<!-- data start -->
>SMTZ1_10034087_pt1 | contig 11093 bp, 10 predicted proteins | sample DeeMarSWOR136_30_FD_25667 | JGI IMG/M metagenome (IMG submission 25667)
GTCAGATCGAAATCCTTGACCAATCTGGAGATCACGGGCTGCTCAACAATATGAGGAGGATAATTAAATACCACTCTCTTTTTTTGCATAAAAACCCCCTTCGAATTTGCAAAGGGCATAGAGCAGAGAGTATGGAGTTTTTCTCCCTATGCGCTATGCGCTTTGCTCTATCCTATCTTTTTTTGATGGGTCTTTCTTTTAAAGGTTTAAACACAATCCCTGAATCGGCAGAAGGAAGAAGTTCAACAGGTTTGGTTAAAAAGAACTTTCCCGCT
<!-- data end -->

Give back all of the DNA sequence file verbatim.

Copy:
>SMTZ1_10034087_pt1 | contig 11093 bp, 10 predicted proteins | sample DeeMarSWOR136_30_FD_25667 | JGI IMG/M metagenome (IMG submission 25667)
GTCAGATCGAAATCCTTGACCAATCTGGAGATCACGGGCTGCTCAACAATATGAGGAGGATAATTAAATACCACTCTCTTTTTTTGCATAAAAACCCCCTTCGAATTTGCAAAGGGCATAGAGCAGAGAGTATGGAGTTTTTCTCCCTATGCGCTATGCGCTTTGCTCTATCCTATCTTTTTTTGATGGGTCTTTCTTTTAAAGGTTTAAACACAATCCCTGAATCGGCAGAAGGAAGAAGTTCAACAGGTTTGGTTAAAAAGAACTTTCCCGCT